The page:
Side Effects of Phytolacca Berry
The berries of Phytolacca Americana, more commonly known as American nightshade or pokeweed, are toxic unless thoroughly cooked by boiling in several changes of water. Severe side effects can occur when people eat them raw, add them to juice or do not cook them properly. People can even become poisoned by phytolacca berries if the substance enters the bloodstream through cuts or scrapes on the skin. Drugs.com notes that people historically used phytolacca berries and other parts of the plant to treat rheumatism and to boost the immune system, but no evidence supports these uses.
Eating uncooked phytolacca berries can cause severe stomach cramps, diarrhea, nausea and vomiting. Prolonged vomiting, vomiting blood and passing bloody diarrhea can occur when the amount of berries consumed reaches toxic levels, according to the Memorial Sloan-Kettering Cancer Center, or MSKCC.
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Phytolacca berry toxicity can have many symptoms. As listed by the MSKCC, these effects include slow and difficult breathing, low blood pressure, rapid heart rate, weakness, muscle spasms and seizures. The American Cancer Society, or ACS, notes that blurred vision, confusion, dermatitis, dizziness and headaches can occur, as well as heart block, a blockage of the electrical impulses that stimulate heart contractions. Consuming phytolacca berries can be fatal.
- Phytolacca berry toxicity can have many symptoms.
- As listed by the MSKCC, these effects include slow and difficult breathing, low blood pressure, rapid heart rate, weakness, muscle spasms and seizures.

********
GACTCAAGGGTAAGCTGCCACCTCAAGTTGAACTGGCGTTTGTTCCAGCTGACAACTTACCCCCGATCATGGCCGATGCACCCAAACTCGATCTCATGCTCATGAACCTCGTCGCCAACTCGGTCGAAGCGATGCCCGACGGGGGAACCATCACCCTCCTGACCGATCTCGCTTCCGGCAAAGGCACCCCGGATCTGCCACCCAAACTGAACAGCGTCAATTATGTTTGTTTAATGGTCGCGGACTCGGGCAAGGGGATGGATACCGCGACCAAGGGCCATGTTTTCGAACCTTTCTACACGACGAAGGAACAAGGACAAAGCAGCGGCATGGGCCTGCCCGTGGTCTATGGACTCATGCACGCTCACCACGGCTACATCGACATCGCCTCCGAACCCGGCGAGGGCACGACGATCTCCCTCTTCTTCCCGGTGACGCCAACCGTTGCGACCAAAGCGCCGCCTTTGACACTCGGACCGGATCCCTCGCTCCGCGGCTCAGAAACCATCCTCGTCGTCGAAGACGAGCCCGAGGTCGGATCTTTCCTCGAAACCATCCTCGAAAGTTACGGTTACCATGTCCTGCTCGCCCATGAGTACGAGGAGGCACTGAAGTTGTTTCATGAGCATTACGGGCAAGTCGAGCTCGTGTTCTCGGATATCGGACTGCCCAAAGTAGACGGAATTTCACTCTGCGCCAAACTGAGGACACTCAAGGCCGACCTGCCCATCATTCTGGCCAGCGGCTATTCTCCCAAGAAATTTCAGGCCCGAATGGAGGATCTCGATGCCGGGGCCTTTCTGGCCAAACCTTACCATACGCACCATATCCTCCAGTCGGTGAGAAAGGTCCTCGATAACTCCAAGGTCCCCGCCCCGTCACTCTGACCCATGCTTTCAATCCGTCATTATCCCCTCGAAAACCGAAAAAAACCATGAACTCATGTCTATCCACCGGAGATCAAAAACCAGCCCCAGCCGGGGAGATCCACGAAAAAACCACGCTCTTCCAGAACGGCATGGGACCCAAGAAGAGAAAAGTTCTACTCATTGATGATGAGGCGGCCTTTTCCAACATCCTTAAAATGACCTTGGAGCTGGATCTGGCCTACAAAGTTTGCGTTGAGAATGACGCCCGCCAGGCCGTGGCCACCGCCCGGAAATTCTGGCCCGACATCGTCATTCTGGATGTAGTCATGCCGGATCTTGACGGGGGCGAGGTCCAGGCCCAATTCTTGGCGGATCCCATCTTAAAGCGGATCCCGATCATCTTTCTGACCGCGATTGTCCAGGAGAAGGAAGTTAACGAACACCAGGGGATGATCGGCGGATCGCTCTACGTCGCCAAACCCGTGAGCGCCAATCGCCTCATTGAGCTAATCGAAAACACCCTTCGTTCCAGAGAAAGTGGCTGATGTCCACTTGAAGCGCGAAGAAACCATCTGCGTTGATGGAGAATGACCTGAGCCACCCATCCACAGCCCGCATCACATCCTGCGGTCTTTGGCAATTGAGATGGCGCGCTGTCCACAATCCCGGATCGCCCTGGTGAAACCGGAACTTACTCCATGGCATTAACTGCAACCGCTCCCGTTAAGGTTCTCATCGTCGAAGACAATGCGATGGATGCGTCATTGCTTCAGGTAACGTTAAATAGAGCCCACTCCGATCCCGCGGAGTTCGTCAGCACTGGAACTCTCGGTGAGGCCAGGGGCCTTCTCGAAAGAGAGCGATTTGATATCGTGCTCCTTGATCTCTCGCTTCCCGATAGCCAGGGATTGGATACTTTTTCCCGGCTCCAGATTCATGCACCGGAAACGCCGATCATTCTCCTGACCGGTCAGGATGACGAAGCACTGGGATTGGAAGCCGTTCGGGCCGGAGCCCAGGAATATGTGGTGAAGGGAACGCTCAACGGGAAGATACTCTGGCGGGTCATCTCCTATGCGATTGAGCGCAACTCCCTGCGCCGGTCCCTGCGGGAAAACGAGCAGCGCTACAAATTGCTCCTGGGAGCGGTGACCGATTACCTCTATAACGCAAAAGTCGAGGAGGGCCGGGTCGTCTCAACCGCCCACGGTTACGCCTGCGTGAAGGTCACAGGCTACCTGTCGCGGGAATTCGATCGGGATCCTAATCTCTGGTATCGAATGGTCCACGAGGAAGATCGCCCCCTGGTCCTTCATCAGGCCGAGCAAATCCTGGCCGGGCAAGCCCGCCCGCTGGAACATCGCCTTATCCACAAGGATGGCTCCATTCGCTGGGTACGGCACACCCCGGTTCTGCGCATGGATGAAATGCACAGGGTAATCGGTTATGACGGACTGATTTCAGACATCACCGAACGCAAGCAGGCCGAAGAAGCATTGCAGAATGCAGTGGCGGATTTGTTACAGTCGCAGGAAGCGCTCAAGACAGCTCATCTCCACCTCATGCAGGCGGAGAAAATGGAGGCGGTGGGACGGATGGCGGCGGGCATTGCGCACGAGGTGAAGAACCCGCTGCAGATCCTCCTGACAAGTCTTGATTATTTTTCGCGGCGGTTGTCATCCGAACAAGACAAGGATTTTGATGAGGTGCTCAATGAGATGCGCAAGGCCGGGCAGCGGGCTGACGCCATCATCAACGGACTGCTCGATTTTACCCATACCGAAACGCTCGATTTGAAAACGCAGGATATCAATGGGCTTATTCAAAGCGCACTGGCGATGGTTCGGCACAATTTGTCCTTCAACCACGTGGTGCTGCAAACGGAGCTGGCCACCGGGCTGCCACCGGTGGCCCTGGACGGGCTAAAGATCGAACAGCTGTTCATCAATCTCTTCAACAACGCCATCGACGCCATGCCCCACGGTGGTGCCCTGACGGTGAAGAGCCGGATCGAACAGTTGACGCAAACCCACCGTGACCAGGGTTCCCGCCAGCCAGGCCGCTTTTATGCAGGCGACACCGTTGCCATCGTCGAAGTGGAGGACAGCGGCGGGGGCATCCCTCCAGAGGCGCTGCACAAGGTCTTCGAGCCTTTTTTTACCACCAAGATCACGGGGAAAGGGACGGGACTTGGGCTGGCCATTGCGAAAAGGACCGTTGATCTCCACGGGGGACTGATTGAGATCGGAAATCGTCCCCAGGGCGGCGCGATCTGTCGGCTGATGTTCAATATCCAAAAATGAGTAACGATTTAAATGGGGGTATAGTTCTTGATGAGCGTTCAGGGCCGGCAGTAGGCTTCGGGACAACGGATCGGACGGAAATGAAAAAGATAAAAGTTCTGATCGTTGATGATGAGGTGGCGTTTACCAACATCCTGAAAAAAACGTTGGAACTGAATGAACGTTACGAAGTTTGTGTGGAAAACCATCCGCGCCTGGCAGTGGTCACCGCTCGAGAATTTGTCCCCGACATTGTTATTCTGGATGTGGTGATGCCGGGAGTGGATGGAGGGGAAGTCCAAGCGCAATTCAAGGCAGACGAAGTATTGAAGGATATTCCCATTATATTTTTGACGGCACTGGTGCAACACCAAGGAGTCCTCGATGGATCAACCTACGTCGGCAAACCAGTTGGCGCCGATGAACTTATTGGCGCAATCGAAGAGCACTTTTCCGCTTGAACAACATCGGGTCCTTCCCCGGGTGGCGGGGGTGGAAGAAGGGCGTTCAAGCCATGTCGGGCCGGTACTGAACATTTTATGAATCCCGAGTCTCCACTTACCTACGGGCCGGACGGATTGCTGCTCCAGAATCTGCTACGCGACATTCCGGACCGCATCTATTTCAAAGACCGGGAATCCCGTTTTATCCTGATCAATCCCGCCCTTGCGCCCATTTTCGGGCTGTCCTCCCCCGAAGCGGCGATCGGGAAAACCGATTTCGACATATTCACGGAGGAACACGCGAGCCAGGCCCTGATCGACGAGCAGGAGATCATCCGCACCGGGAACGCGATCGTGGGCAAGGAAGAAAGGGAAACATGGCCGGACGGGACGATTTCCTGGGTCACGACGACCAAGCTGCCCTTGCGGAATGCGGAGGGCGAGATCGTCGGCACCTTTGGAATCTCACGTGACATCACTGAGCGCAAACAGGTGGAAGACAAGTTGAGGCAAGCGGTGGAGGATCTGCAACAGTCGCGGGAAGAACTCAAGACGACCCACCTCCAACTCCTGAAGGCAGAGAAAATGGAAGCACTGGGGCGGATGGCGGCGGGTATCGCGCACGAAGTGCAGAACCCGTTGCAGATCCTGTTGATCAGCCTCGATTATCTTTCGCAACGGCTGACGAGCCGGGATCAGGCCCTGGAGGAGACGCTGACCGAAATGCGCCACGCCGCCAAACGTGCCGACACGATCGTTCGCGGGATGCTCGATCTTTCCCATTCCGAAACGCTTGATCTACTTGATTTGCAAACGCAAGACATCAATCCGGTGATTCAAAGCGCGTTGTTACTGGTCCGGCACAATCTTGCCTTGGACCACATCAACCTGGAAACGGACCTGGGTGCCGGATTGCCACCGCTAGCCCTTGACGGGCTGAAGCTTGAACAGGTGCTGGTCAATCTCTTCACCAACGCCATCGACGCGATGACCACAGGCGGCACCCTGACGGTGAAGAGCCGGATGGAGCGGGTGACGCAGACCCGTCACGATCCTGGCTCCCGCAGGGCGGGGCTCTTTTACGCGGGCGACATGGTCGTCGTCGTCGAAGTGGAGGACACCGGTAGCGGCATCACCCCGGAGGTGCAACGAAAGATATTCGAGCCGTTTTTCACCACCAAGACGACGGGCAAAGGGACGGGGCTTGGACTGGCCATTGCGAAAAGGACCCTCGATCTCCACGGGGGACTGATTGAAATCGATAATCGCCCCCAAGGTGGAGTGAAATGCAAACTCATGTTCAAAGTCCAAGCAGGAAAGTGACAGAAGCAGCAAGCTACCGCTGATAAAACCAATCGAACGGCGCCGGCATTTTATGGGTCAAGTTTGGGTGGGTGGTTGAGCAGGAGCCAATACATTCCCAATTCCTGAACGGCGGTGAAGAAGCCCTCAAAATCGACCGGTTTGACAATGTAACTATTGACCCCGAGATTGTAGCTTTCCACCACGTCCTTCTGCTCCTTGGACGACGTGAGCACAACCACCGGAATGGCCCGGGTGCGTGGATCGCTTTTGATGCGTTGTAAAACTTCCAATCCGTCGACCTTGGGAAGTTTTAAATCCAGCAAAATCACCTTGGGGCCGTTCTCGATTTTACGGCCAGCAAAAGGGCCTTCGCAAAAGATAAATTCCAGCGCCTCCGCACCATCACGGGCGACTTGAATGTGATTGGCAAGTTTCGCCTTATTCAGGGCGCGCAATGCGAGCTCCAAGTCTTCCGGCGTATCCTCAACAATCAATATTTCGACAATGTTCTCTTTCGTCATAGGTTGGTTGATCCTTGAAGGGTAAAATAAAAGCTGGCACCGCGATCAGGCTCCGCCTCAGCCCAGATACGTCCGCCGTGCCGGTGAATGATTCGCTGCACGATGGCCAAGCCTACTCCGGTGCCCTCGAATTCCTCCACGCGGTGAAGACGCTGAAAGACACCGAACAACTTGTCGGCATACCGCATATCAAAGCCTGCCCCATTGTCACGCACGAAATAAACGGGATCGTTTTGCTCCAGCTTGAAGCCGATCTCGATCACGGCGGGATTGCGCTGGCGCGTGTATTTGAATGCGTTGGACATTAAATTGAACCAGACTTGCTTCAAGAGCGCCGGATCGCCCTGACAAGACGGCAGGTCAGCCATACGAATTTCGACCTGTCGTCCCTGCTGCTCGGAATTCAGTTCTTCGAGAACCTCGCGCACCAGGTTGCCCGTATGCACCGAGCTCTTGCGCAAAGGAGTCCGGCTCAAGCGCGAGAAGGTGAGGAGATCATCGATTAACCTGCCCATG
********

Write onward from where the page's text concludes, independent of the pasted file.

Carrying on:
Considerations for Women
Pregnant and breastfeeding women should never consume phytolacca berries or other parts of the plant. Phytolacca is a uterine stimulant, according to the ACS, and can cause miscarriage or premature labor. Additionally, toxic components of the berries can have negative effects on a developing baby. Eating phytolacca berries also can cause menstrual irregularities.
- Pregnant and breastfeeding women should never consume phytolacca berries or other parts of the plant.
- Additionally, toxic components of the berries can have negative effects on a developing baby.
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Shelley Moore is a journalist and award-winning short-story writer. She specializes in writing about personal development, health, careers and personal finance. Moore has been published in "Family Circle" magazine and the "Milwaukee Sentinel" newspaper, along with numerous other national and regional magazines, daily and weekly newspapers and corporate publications. She has a Bachelor of Science in psychology.